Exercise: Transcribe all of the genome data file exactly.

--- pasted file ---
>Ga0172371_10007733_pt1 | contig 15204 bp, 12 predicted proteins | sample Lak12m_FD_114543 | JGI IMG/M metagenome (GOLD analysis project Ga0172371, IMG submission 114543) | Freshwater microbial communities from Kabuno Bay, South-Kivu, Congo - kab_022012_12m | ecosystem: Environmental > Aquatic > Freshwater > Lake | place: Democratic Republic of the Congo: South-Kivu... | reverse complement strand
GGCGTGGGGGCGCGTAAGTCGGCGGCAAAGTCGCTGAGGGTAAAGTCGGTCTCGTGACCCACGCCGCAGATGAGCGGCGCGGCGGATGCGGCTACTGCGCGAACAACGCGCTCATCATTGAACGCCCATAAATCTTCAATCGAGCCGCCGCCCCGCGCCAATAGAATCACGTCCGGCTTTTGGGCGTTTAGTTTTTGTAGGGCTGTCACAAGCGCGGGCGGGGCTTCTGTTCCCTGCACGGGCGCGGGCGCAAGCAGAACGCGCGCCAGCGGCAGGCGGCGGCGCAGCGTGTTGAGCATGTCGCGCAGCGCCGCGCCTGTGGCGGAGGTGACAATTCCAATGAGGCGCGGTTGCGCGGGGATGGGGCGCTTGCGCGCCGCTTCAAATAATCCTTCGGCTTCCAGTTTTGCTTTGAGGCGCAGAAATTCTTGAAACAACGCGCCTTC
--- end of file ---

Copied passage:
>Ga0172371_10007733_pt1 | contig 15204 bp, 12 predicted proteins | sample Lak12m_FD_114543 | JGI IMG/M metagenome (GOLD analysis project Ga0172371, IMG submission 114543) | Freshwater microbial communities from Kabuno Bay, South-Kivu, Congo - kab_022012_12m | ecosystem: Environmental > Aquatic > Freshwater > Lake | place: Democratic Republic of the Congo: South-Kivu... | reverse complement strand
GGCGTGGGGGCGCGTAAGTCGGCGGCAAAGTCGCTGAGGGTAAAGTCGGTCTCGTGACCCACGCCGCAGATGAGCGGCGCGGCGGATGCGGCTACTGCGCGAACAACGCGCTCATCATTGAACGCCCATAAATCTTCAATCGAGCCGCCGCCCCGCGCCAATAGAATCACGTCCGGCTTTTGGGCGTTTAGTTTTTGTAGGGCTGTCACAAGCGCGGGCGGGGCTTCTGTTCCCTGCACGGGCGCGGGCGCAAGCAGAACGCGCGCCAGCGGCAGGCGGCGGCGCAGCGTGTTGAGCATGTCGCGCAGCGCCGCGCCTGTGGCGGAGGTGACAATTCCAATGAGGCGCGGTTGCGCGGGGATGGGGCGCTTGCGCGCCGCTTCAAATAATCCTTCGGCTTCCAGTTTTGCTTTGAGGCGCAGAAATTCTTGAAACAACGCGCCTTC